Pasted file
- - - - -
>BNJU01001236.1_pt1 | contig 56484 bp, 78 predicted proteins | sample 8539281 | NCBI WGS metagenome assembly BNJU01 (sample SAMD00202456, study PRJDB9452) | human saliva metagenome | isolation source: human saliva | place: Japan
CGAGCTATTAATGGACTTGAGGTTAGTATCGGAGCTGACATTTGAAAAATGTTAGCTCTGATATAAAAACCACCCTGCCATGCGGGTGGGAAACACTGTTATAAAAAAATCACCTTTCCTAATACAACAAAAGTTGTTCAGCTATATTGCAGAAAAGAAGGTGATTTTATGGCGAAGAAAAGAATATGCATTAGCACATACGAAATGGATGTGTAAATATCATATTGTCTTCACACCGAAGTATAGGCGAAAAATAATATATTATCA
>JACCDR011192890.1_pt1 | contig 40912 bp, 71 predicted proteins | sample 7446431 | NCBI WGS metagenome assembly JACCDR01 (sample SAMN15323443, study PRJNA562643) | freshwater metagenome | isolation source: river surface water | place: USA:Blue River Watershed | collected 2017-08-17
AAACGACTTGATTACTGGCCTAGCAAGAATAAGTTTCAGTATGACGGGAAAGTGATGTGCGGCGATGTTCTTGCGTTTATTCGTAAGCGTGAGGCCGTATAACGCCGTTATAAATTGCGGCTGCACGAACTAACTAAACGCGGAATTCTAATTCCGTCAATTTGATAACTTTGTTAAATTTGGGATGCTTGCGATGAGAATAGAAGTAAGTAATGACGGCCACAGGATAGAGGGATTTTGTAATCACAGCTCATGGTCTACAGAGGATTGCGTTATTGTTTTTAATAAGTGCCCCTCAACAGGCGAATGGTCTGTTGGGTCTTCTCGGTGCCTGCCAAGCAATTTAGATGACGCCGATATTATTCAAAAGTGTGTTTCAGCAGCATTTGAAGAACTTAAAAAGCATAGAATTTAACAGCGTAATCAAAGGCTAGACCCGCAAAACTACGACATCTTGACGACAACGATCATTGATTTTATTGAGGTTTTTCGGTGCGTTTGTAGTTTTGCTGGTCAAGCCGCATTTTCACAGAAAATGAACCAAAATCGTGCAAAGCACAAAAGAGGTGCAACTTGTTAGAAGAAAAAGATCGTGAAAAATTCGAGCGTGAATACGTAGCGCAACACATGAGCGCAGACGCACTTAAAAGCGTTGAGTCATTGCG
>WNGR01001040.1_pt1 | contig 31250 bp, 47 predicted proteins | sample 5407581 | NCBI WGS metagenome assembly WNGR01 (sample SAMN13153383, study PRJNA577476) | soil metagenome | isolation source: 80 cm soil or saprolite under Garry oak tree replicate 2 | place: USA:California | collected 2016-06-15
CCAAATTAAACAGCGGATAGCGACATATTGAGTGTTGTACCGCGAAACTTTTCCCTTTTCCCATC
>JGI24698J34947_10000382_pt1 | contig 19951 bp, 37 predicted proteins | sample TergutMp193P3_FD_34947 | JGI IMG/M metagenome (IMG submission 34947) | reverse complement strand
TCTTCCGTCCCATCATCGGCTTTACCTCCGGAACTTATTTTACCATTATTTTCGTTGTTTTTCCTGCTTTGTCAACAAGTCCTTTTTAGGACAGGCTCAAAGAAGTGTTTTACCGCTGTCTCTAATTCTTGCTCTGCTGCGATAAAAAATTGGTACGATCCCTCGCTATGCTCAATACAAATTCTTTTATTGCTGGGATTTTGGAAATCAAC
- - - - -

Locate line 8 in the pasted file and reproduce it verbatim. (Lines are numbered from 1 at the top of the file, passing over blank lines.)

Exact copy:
TCTTCCGTCCCATCATCGGCTTTACCTCCGGAACTTATTTTACCATTATTTTCGTTGTTTTTCCTGCTTTGTCAACAAGTCCTTTTTAGGACAGGCTCAAAGAAGTGTTTTACCGCTGTCTCTAATTCTTGCTCTGCTGCGATAAAAAATTGGTACGATCCCTCGCTATGCTCAATACAAATTCTTTTATTGCTGGGATTTTGGAAATCAAC